Parents receive 2-year sentences in disturbing New Brunswick child neglect case
Follow along with our live blog from the sentencing at 1:30 p.m.
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A man and a woman have each been given a two-year sentence in a severe neglect case in which five children were living in squalid conditions with very little food.
On Wednesday, Judge Marco Cloutier told a Saint John courtroom that “a true jail sentence is necessary” in this case and that a conditional sentence would not have been adequate.
The parents, who cannot be named to protect the children’s identities, pleaded guilty to five counts of failing to provide the children with the necessaries of life earlier this year.
In February, the provincial court in Saint John heard how the children missed weeks of school and had serious tooth decay. The family’s home had holes in the walls, a lack of beds and feces smeared around.
“The Crown described it as feces with small hand prints. There was animal feces and human feces. One of the children was completely undressed in one of the back rooms,” said Norm Bosse, the province’s Child and Youth Advocate, at the time.
Sheriffs delivering an eviction notice in May 2016 reported the conditions to authorities and the children were placed into foster care. The landlord contacted Global News at the same time, in order to show the condition of the home.
The conditions were so bad, the landlord had the home torn down.
On Wednesday, New Brunswick’s child and youth advocate, Norm Bosse, was in court for the sentencing.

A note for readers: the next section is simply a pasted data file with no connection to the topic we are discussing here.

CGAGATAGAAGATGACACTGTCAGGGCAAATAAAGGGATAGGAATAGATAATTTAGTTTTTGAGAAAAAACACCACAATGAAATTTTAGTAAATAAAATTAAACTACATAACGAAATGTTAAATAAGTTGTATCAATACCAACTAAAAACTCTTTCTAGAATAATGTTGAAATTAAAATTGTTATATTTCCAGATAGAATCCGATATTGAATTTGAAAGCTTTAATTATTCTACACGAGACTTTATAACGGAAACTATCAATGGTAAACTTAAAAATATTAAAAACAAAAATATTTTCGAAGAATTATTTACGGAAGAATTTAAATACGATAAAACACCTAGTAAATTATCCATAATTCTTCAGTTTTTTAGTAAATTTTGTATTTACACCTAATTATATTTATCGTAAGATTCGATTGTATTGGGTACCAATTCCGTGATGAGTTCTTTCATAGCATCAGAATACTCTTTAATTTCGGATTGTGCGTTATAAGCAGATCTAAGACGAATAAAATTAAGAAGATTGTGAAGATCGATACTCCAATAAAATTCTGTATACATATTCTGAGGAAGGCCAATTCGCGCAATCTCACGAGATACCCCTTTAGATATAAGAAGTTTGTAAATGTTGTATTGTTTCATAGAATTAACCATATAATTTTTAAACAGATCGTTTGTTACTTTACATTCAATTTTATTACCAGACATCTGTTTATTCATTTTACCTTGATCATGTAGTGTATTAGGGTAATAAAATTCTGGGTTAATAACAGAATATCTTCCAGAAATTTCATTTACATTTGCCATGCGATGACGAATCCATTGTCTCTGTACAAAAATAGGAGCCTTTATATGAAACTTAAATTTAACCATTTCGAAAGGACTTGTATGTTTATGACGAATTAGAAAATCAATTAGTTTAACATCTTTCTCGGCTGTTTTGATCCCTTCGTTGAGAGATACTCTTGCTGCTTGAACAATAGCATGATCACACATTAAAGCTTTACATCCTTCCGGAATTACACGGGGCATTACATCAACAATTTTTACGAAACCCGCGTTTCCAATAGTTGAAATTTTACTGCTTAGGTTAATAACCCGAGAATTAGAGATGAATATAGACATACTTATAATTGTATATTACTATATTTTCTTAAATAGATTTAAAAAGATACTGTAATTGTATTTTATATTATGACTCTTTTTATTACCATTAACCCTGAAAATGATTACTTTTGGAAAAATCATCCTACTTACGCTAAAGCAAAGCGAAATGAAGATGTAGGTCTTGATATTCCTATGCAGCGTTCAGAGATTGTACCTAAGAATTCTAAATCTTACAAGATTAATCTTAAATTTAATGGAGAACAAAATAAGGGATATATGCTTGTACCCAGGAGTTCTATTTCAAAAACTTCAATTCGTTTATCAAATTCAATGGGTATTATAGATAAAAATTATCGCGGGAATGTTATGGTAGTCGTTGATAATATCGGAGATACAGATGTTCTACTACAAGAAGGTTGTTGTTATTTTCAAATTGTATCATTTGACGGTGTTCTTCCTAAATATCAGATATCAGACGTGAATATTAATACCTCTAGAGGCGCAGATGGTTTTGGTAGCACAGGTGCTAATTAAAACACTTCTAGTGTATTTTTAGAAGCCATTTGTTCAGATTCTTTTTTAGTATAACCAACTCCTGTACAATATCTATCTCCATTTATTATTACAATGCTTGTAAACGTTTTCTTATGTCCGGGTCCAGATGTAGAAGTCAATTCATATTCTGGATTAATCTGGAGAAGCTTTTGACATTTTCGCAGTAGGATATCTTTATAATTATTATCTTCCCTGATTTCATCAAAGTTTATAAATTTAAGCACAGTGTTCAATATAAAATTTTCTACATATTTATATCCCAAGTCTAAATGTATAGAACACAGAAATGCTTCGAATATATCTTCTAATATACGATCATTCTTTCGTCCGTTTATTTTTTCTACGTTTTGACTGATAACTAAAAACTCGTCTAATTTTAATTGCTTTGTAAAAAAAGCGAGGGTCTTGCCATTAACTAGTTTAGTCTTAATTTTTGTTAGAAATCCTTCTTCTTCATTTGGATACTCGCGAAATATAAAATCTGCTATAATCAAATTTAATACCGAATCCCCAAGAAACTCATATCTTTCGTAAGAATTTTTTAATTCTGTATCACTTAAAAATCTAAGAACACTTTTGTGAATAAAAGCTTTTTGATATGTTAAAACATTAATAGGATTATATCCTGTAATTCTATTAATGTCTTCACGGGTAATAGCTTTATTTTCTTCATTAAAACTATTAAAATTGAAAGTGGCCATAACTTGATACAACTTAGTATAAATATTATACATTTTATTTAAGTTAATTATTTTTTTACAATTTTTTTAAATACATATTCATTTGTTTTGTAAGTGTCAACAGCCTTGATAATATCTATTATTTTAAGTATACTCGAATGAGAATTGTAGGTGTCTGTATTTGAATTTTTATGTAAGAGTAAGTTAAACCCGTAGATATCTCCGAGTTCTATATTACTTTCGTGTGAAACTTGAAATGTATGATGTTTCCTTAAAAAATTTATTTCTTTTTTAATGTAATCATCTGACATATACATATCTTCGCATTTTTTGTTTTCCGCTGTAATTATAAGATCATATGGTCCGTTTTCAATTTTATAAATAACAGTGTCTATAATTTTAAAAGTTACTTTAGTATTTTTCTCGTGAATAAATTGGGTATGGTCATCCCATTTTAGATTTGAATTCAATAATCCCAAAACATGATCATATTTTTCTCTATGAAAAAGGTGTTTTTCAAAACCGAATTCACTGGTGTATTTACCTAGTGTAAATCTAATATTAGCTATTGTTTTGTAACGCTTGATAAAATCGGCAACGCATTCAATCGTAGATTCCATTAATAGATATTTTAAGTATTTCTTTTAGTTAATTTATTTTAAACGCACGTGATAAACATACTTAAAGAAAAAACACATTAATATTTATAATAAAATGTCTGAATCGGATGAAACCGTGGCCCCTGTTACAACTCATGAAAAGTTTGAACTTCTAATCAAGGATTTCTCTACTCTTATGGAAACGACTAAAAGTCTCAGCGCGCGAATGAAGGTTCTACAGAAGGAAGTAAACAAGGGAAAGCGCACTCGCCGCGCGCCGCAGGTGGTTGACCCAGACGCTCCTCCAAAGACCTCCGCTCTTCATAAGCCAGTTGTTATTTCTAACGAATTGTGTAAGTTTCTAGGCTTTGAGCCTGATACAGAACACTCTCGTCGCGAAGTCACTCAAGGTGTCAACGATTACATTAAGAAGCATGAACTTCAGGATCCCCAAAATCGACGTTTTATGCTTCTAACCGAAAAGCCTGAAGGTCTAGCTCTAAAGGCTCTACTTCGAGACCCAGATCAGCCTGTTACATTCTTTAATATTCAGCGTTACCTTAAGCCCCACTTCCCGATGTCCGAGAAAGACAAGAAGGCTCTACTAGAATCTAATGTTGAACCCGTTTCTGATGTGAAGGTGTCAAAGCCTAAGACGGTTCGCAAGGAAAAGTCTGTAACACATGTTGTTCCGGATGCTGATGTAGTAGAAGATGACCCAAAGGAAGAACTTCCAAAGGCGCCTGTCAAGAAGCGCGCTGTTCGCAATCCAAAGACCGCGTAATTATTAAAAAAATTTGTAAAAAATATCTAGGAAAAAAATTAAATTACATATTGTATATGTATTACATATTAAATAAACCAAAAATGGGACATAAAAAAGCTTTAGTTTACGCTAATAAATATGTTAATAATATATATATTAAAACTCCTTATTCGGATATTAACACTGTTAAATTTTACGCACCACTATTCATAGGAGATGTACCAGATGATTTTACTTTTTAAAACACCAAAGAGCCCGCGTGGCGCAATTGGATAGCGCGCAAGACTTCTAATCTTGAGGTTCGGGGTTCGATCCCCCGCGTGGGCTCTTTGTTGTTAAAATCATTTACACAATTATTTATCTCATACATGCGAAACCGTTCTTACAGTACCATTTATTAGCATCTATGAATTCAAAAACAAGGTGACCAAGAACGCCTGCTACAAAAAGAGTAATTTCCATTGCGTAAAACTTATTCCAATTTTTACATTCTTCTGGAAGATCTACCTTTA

He said “justice was served” and that his office has been looking into the case and a thorough review will continue.
“Were there gaps in the system? What happened here? How did this happen? If there are gaps, we report on those, we make recommendations to government,” he said.
WATCH: Calls for N.B. families and children minister to resign over child neglect case
It has since been revealed the province’s Department of Social Development had been involved with the family since 2012.
Joel Hansen, the lawyer representing the parents, says he doesn’t excuse what happened but suggests the Department of Social Development should have been watching more closely.
“They had a file on them coming in and I think they missed it,” said Hansen. “If you look at the facts, there were signs that they needed intervention right from the get go.”
The case has also sparked an internal review within the Department of Social Development.
With a file from The Canadian Press and Andrew Cromwell
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